Lab Upgrades Benefit Students, Local Industry
A fresh renovation to the engineering lab at Penn State DuBois will be beneficial to both students, and some local businesses in the powder metal and manufacturing industries who can take advantage of new equipment and services.
"The goal was to increase the capabilities of our lab for teaching students, as well as increasing the flexibility we have to work with local companies on research projects," said Assistant Professor of Engineering Craig Stringer.
Financed, in part, by a grant from the Commonwealth of Pennsylvania's Ben Franklin Technology Development Authority, improvements to the lab include new electrical and ventilation systems for safety, convenience, and added equipment capacity. However, the real gains for industry and education come with new equipment and better utilization of current equipment, like a state-of-the-art Computer Numerical Control (CNC) mill and lathe. It's a machine which can be programed to automatically produce precise dimensional metal parts at an impressive pace. Many parts made by machines like this are used in the fabrication of goods for industries such as the automotive industry, powder metal industry, and other key manufacturing areas relevant to the regional area.
Other improvements include equipment used to test the characteristics of material powders before they are pressed into a solid piece. Powder can be placed into a powder feeder and within seconds the machine can determine the size of the powder particles, the volume fraction of sizes, and print a detailed report recording all the data. Many local companies and campus engineering students have already taken advantage of the equipment to check their powder mixtures from season to season, or from different powder vendors, troubleshoot product quality issues within a production line, and formulate new materials mixtures for required projects. Students can now see how to choose the proper powder characteristics for the job they're doing, and meet specified requirements of their applications.
"The properties of the material dictate the properties of the part," Stringer said. "We look at the powder properties, the design process for a particular part, and the way it needs to be produced, and decide what powder characteristics will work best for the final product."
Another recent addition to the lab is equipment used for measuring the dimensional change of materials brought on by temperature, or the materials' thermal expansion.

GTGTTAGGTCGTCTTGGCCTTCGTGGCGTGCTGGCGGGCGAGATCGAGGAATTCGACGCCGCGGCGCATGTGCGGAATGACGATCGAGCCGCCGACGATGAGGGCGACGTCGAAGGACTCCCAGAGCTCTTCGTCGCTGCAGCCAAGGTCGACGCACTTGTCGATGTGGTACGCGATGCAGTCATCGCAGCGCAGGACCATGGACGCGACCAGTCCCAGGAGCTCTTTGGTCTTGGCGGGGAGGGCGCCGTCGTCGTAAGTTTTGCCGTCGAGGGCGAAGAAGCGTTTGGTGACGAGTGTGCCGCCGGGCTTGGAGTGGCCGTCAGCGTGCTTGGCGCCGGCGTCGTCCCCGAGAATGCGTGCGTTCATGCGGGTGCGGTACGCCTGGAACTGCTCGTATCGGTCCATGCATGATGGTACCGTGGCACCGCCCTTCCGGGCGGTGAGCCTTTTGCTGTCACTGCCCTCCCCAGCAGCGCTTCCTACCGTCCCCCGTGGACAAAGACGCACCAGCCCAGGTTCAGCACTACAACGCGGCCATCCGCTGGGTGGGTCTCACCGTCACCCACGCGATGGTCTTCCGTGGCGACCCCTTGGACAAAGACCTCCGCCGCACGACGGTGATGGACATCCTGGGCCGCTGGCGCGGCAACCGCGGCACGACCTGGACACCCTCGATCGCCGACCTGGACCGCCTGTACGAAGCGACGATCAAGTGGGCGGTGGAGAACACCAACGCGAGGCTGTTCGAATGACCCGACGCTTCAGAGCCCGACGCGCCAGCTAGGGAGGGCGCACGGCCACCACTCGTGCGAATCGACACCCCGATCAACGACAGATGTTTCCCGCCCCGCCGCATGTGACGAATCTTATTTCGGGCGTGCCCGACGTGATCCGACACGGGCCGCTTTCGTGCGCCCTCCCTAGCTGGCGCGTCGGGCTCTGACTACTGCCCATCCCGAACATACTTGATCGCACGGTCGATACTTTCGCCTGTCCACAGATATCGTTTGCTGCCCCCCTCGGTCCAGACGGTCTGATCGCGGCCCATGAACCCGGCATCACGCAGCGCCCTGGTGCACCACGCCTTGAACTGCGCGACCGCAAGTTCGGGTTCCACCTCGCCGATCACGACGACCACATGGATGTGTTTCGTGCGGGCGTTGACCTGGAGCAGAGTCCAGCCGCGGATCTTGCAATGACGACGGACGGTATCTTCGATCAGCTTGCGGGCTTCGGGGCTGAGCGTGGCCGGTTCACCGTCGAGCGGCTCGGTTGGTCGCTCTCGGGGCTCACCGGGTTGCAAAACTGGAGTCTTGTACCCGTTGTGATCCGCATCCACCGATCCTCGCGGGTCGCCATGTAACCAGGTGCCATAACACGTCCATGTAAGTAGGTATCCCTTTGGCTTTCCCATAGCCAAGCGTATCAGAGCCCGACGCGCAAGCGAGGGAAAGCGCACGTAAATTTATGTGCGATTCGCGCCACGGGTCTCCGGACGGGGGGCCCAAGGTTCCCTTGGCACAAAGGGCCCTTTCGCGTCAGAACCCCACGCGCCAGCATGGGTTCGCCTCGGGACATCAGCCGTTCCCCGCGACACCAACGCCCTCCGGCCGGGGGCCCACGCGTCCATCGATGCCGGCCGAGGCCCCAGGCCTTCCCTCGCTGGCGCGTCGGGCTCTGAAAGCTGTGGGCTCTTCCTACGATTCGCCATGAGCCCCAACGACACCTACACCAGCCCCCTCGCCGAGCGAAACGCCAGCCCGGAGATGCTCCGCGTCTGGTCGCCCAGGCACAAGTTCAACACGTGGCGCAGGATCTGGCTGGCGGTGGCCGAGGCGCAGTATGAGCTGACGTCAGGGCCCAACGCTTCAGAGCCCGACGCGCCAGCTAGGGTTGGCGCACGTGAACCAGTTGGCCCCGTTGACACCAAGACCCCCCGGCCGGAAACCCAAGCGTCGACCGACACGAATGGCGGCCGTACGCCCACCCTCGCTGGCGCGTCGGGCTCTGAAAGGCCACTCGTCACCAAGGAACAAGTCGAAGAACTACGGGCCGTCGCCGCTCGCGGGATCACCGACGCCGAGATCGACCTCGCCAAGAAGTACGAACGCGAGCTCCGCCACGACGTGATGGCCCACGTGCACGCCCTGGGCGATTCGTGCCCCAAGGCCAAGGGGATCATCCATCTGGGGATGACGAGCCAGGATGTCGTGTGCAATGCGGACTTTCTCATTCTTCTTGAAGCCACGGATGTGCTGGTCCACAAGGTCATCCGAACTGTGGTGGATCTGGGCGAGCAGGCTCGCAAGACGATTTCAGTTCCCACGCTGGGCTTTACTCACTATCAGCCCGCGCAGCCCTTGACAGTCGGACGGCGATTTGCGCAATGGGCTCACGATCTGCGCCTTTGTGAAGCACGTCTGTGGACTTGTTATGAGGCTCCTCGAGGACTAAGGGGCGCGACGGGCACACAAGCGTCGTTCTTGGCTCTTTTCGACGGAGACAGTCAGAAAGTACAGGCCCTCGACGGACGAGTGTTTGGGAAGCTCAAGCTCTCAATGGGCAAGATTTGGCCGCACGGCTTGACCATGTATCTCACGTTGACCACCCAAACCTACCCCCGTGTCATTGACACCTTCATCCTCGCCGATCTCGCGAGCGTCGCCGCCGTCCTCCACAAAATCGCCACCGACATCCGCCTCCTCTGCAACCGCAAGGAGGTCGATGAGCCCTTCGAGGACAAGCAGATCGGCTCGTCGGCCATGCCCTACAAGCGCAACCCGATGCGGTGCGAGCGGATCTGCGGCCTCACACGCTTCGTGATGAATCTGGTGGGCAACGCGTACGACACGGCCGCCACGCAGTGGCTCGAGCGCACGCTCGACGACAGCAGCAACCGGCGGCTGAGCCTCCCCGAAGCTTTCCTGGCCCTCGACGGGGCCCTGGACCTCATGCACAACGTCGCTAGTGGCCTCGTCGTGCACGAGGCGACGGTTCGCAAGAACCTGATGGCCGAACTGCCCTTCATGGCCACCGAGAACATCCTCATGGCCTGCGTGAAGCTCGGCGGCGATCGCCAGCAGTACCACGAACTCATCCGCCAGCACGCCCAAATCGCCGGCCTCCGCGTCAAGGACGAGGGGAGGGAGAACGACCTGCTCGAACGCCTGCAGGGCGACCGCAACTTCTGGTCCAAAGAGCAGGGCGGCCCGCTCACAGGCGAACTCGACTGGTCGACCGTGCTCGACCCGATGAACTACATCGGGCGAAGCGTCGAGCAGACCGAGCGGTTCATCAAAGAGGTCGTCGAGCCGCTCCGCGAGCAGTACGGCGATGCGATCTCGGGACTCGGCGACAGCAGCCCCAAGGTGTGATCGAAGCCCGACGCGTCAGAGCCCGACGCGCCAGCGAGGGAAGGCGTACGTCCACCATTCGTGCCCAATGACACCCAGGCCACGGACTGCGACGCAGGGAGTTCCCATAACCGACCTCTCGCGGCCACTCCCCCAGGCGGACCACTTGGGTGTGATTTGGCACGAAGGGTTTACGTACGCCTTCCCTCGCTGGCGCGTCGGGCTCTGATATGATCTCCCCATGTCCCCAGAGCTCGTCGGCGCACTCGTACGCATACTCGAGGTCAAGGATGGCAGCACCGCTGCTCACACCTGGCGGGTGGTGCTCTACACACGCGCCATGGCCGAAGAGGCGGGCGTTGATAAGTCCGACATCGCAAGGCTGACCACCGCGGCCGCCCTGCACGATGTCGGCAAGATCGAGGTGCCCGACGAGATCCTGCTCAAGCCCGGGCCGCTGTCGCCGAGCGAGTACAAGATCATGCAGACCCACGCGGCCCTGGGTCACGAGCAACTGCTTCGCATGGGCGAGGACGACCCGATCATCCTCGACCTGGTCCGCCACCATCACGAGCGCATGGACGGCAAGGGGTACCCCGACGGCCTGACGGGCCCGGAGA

"This will allow us to understand the dimensional change and the materials' behavior under different atmospheric conditions, heating and cooling rates, and other processing variables," Stringer mentioned.
Offering the opportunity to perform these analyses to local manufacturing companies, Stringer said, can be an enormous help to those in the industry looking to break ground with new products. In fact, Stringer, his colleagues, and his students are assisting companies on several projects at this time that are confidential.
"Some projects won't even be out for three to five years," Stringer said. "Companies like to keep these things under wraps until they're ready to start production."
For students, they're putting their hands deep into the work that they want to do in their career, rather than just learning the concepts through classroom lectures.
"You're able to apply what you learn in the classroom to a project here in the lab, and it really helps you learn what you need to do," said third year mechanical engineering student Justin Kerr, of Punxsutawney. Kerr said he plans to pursue a career in the manufacturing industry, and already feels prepared for his first job thanks to his work in the lab. "It gives you an edge. I'm learning things here that students at other schools might not have the opportunity to learn if they're only in a classroom."
The lab and its new equipment are even saving money for the campus engineering program by making the program more self-sufficient. Stringer noted that metal rods, called tensile bar specimens, are now produced in-house in the Penn State DuBois lab. Tensile bar specimens are placed under stress in a machine until they break; the amount of pressure a specimen can withstand before breaking tells engineers how strong the metal is. This lab exercise teaches students processes used by manufacturers to test metals around the world. Making these tensile bar specimens in the labs, as opposed to buying them, adds up to big savings.
"This cost us $110 to buy," Stringer said, holding up a single specimen, and noting that the lab can go through 20 of them each year. "We can now make it for $4.00. It's a huge cost cutting measure doing this in-house."
For more information on the Bachelor of Engineering degree at Penn State DuBois, visit http://dubois.psu.edu/GeneralEngineering